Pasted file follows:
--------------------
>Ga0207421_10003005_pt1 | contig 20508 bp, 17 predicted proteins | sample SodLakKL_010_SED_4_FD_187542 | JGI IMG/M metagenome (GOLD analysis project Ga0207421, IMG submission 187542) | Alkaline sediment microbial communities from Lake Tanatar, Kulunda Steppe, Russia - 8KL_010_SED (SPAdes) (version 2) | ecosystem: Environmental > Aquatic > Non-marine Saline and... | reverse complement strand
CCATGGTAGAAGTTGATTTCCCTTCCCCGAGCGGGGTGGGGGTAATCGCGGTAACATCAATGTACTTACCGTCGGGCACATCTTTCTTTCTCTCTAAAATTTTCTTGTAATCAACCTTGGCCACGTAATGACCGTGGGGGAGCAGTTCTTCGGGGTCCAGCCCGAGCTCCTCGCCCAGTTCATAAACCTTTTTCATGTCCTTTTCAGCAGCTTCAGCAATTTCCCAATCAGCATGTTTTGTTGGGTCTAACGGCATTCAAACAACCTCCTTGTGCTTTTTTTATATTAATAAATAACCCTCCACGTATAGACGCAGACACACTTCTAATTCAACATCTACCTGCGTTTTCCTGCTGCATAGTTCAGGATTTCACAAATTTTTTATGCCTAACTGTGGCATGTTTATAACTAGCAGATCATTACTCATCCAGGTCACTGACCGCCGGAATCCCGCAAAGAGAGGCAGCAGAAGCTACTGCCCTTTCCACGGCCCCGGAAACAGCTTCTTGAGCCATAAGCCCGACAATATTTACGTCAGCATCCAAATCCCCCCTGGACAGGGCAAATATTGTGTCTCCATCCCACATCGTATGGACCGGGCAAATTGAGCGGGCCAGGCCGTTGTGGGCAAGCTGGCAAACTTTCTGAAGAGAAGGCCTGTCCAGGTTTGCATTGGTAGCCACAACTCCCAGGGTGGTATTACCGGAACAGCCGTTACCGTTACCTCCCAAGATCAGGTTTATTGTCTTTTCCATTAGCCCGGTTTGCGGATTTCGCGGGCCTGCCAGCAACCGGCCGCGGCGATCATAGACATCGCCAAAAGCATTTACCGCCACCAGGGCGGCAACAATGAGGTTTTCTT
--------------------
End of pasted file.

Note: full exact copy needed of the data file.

>Ga0207421_10003005_pt1 | contig 20508 bp, 17 predicted proteins | sample SodLakKL_010_SED_4_FD_187542 | JGI IMG/M metagenome (GOLD analysis project Ga0207421, IMG submission 187542) | Alkaline sediment microbial communities from Lake Tanatar, Kulunda Steppe, Russia - 8KL_010_SED (SPAdes) (version 2) | ecosystem: Environmental > Aquatic > Non-marine Saline and... | reverse complement strand
CCATGGTAGAAGTTGATTTCCCTTCCCCGAGCGGGGTGGGGGTAATCGCGGTAACATCAATGTACTTACCGTCGGGCACATCTTTCTTTCTCTCTAAAATTTTCTTGTAATCAACCTTGGCCACGTAATGACCGTGGGGGAGCAGTTCTTCGGGGTCCAGCCCGAGCTCCTCGCCCAGTTCATAAACCTTTTTCATGTCCTTTTCAGCAGCTTCAGCAATTTCCCAATCAGCATGTTTTGTTGGGTCTAACGGCATTCAAACAACCTCCTTGTGCTTTTTTTATATTAATAAATAACCCTCCACGTATAGACGCAGACACACTTCTAATTCAACATCTACCTGCGTTTTCCTGCTGCATAGTTCAGGATTTCACAAATTTTTTATGCCTAACTGTGGCATGTTTATAACTAGCAGATCATTACTCATCCAGGTCACTGACCGCCGGAATCCCGCAAAGAGAGGCAGCAGAAGCTACTGCCCTTTCCACGGCCCCGGAAACAGCTTCTTGAGCCATAAGCCCGACAATATTTACGTCAGCATCCAAATCCCCCCTGGACAGGGCAAATATTGTGTCTCCATCCCACATCGTATGGACCGGGCAAATTGAGCGGGCCAGGCCGTTGTGGGCAAGCTGGCAAACTTTCTGAAGAGAAGGCCTGTCCAGGTTTGCATTGGTAGCCACAACTCCCAGGGTGGTATTACCGGAACAGCCGTTACCGTTACCTCCCAAGATCAGGTTTATTGTCTTTTCCATTAGCCCGGTTTGCGGATTTCGCGGGCCTGCCAGCAACCGGCCGCGGCGATCATAGACATCGCCAAAAGCATTTACCGCCACCAGGGCGGCAACAATGAGGTTTTCTT